Definition of errant in English:

errant

Pronunciation /ˈerənt/ /ˈɛrənt/

See synonyms for errant

Translate errant into Spanish

adjective

  • 1formal, humorous Erring or straying from the proper course or standards.

    ‘he could never forgive his daughter's errant ways’
    • ‘The issue is that while we are willing to accept the errant ways of noted figures, are we similarly willing to accept the errant ways of those not notable?’
    • ‘Of course, this errant stupidity helped force Zapatero's hand and have him bring the troops home.’
    • ‘That explains, in part, his decision last week to pardon the errant scientist.’
    • ‘One day, while cutting wood Jerry Sr. lopped off a finger from his right hand with an errant axe blow.’
    • ‘In due course the errant professor is brought to his knees by a cabal of the politically correct together with other members of the faculty who hate him for more directly personal reasons.’
    • ‘Mai, a forty-year-old school teacher, strives to make a normal life for herself and her children, despite her trauma at having to cope with an errant husband and interfering extended family.’
    • ‘It could be caused by an errant husband lost to alcoholism, not unfamiliar given the fact that Goan liquor, distilled from coconut palm and from the cashew fruit, and called feni, is both potent and cheap.’
    • ‘To check whether an errant husband is spending whole nights with his mistress in another house, the detectives need to perform long-term surveillance from an inconspicuous location.’
    • ‘Watching in a Glasgow dump is her errant husband Jimmy, who heads to Nottingham, cash in hand from his latest theft, to try to rekindle the past.’
    • ‘I remember when Lady Moon famously distributed her errant husband's expensive wine collection to the neighbours.’
    • ‘Unless we punish errant husbands, this abuse will continue.’
    • ‘Today most women in her position would show their errant husband the door and not many, if any, would agree to bring up the child her husband fathered to the local barmaid.’
    • ‘Lesser women would have cut their errant husband adrift.’
    • ‘Shortly after that, the errant husband saw reason and Fathima was happily re-united with her husband and three children.’
    • ‘His mother, it transpired, had not approved of her husband's errant cousin either.’
    • ‘We never know what Miss Trotwood's married name was, nor her errant husband's Christian name.’
    • ‘It's not too difficult to imagine an errant chainsaw blade hitting precisely the right spot with precisely the right angle with which to sever.’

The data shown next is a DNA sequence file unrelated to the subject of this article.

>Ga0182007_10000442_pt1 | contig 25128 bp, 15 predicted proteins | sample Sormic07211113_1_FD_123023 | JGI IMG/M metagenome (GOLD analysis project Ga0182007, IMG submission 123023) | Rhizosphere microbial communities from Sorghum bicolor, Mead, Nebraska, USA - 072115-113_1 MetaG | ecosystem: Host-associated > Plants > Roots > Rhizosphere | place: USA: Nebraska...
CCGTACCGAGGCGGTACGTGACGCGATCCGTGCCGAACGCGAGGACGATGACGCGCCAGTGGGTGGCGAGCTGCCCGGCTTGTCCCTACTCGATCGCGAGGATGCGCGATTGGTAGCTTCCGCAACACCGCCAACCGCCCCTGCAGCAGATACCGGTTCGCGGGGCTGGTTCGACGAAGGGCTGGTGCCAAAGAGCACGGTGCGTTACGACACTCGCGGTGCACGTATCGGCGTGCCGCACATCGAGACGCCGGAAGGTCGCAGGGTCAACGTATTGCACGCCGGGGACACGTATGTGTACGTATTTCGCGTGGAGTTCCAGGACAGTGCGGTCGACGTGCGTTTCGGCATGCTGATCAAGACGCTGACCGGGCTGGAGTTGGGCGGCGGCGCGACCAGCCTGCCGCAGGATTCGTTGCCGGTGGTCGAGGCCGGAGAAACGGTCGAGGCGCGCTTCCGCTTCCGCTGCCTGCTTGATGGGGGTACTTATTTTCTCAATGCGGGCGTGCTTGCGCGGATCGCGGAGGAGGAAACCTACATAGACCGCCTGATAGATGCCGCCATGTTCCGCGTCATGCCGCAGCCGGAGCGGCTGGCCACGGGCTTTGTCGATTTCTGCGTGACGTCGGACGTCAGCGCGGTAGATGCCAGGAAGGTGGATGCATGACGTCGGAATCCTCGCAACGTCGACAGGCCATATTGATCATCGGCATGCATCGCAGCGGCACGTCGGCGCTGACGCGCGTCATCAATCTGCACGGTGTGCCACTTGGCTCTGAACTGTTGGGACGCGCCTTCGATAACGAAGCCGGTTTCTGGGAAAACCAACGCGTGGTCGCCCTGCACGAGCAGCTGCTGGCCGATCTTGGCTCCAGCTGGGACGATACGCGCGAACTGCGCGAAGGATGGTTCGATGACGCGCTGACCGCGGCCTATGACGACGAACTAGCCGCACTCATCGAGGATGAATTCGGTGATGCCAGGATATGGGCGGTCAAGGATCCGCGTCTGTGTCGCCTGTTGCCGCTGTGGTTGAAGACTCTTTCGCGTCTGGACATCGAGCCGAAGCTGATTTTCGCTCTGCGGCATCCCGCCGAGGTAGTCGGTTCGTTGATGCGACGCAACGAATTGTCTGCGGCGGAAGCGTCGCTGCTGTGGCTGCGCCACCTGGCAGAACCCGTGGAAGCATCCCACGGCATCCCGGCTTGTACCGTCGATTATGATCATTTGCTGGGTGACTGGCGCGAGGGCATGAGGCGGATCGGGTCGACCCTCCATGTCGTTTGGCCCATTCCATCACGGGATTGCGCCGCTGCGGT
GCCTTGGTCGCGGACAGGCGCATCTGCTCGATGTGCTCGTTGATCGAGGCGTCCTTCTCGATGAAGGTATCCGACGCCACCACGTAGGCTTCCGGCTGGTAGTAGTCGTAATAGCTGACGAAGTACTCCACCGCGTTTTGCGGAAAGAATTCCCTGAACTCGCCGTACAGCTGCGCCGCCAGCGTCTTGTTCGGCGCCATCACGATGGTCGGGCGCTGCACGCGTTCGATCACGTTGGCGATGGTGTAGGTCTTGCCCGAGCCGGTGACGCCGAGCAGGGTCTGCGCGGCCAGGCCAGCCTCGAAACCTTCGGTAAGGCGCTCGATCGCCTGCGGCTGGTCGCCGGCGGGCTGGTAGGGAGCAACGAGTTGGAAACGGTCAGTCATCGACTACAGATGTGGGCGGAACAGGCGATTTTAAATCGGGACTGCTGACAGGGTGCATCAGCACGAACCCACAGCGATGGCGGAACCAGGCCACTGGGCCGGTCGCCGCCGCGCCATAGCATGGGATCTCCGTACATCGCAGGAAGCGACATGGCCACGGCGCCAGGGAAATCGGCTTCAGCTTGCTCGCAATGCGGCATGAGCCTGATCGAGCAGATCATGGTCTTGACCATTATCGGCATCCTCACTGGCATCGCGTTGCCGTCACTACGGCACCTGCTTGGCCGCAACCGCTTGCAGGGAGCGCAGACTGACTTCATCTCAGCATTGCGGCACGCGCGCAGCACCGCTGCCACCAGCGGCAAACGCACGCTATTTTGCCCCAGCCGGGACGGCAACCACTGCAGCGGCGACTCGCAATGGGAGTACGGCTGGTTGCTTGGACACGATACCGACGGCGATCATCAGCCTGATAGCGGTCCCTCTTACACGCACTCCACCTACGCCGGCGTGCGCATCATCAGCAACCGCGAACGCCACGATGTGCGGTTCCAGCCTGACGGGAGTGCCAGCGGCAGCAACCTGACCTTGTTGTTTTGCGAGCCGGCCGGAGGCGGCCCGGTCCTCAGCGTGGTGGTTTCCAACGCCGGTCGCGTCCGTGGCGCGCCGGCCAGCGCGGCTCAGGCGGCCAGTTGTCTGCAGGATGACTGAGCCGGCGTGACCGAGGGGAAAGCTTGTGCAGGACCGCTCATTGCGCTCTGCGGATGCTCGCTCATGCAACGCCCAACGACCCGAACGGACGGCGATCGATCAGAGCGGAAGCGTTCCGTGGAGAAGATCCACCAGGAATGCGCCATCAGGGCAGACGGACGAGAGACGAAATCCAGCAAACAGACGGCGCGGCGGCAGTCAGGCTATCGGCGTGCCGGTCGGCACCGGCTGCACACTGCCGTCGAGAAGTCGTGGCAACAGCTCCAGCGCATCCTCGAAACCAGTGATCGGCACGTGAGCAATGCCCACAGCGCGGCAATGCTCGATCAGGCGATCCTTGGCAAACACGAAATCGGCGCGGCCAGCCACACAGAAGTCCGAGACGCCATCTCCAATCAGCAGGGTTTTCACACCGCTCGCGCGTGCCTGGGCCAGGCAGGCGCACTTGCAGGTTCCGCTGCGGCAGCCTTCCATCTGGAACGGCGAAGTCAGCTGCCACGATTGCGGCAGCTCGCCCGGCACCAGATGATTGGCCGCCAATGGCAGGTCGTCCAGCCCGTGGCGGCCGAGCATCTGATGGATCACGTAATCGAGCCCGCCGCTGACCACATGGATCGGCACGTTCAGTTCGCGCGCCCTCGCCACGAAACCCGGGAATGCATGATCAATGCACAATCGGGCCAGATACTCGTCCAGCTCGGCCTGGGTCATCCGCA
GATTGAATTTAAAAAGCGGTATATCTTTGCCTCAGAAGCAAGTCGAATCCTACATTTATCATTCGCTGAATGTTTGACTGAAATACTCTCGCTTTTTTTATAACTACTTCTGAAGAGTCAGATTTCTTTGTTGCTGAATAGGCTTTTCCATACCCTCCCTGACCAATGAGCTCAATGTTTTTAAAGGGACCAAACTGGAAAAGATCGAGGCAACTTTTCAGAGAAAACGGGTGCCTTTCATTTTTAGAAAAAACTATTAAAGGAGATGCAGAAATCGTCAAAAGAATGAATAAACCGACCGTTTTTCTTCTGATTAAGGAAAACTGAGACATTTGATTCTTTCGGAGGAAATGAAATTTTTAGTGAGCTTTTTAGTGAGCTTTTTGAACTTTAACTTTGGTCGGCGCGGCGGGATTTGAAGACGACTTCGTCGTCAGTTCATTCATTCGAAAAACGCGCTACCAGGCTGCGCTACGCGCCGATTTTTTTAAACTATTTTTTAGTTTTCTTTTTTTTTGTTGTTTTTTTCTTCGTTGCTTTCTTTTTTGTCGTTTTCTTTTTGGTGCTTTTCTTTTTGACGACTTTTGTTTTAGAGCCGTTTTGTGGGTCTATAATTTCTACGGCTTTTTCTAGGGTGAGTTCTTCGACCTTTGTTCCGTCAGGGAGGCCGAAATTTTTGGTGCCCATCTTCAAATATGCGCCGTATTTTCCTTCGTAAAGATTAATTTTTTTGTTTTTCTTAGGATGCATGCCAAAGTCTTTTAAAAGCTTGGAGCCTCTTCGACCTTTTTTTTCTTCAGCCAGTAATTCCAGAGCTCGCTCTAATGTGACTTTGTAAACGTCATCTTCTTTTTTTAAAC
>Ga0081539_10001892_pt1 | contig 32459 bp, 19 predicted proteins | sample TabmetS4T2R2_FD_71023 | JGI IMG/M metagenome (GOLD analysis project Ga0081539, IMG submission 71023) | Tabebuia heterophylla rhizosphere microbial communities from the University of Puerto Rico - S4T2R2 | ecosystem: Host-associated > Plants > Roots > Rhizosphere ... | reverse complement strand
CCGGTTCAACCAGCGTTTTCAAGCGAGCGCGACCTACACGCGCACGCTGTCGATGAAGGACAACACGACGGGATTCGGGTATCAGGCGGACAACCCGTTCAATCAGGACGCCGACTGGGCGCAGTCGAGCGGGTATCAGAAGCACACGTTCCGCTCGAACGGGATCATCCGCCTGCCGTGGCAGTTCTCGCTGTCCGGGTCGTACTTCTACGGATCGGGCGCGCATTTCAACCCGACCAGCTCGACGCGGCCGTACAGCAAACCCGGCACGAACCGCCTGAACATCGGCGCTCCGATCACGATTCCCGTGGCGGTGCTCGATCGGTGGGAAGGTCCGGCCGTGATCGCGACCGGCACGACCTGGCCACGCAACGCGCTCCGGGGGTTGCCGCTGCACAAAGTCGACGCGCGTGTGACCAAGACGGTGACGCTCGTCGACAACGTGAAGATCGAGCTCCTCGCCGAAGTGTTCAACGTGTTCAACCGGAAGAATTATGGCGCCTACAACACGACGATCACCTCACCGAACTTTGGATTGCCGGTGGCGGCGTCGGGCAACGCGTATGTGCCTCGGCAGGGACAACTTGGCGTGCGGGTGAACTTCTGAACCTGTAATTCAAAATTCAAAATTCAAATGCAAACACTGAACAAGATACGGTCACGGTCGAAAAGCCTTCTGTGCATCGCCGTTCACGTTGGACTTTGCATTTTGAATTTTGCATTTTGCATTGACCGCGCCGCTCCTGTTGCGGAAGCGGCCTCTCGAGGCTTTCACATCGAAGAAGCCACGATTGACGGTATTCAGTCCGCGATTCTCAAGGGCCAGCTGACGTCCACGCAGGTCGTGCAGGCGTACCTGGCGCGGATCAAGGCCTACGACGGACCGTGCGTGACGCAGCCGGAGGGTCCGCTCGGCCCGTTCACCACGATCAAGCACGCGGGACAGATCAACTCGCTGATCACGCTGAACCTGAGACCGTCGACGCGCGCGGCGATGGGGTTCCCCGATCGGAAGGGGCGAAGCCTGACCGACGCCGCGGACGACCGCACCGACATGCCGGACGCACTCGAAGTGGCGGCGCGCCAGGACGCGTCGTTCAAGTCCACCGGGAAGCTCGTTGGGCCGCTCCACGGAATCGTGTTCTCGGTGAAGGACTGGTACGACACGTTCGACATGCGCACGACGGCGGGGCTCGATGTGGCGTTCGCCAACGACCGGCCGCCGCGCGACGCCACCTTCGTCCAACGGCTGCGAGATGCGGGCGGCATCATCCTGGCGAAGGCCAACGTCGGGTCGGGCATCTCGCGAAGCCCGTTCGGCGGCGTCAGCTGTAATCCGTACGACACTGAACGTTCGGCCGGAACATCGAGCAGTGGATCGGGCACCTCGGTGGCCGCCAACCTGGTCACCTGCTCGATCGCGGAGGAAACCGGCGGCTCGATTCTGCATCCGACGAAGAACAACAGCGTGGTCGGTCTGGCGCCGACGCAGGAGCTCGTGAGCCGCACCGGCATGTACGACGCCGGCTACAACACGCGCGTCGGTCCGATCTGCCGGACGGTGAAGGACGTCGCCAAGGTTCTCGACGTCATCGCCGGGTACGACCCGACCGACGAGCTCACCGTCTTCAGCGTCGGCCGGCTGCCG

• ‘As with John Hartson's dismissal in the Scottish Cup tie between these two sides last Monday, an errant Celtic player was guilty of rank stupidity.’
    • ‘This is funny because of the errant values Bob has accumulated over the course of his miserable life, and because of the extreme situation to which it is applied.’
    • ‘Not only did Monica fear for her family, she also had little privacy, because golfers often would hop their short backyard fence to search for errant shots.’
    offending, guilty, culpable, misbehaving, delinquent, lawless, lawbreaking, criminal, transgressing, aberrant, deviant, erring, sinning
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    1. 1.1Zoology (of a polychaete worm) of a predatory kind that moves about actively and is not confined to a tube or burrow.
      ‘This red errant polychaete was about 7 or 8 cm long.’
      • ‘It’s a reproductive form of an errant polychaete worm.’
  • 2archaic, literary often postpositive Traveling in search of adventure.

    See also knight errant

    ‘that same lady errant’
    • ‘No search parties are sent out for the errant travellers.’
    • ‘Thus it was that five minutes later he was wandering down the hall in search of his errant best friend.’
    • ‘The guardian thinks she's supposed to be cool and calm, indifferent and impartial, a door to keep out errant knights and travellers, but she's still steamed about being stuck down here.’
    • ‘They were the only ones who saw daylight unhampered by collar and chain, let out to gather even more gullible strays and errant pets into a pack to be corralled, sacked, and dumped into the kennel.’
    • ‘Still, he managed to get a sat-phone call to the U.S. embassy in Kabul, informing them of three errant Americans.’
    • ‘Also, the child's errant behaviour is largely a result of the parents' failure to prepare said child to behave respectfully in a learning environment.’
    travelling, wandering, itinerant, journeying, rambling, roaming, roving, drifting, floating, wayfaring, voyaging, touring
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Origin

Middle English (in errant (sense 2)): errant (sense 1) from Latin errant- ‘erring’, from the verb errare; errant (sense 2) from Old French errant ‘traveling’, present participle of errer, from late Latin iterare ‘go on a journey’, from iter ‘journey’. Compare with arrant.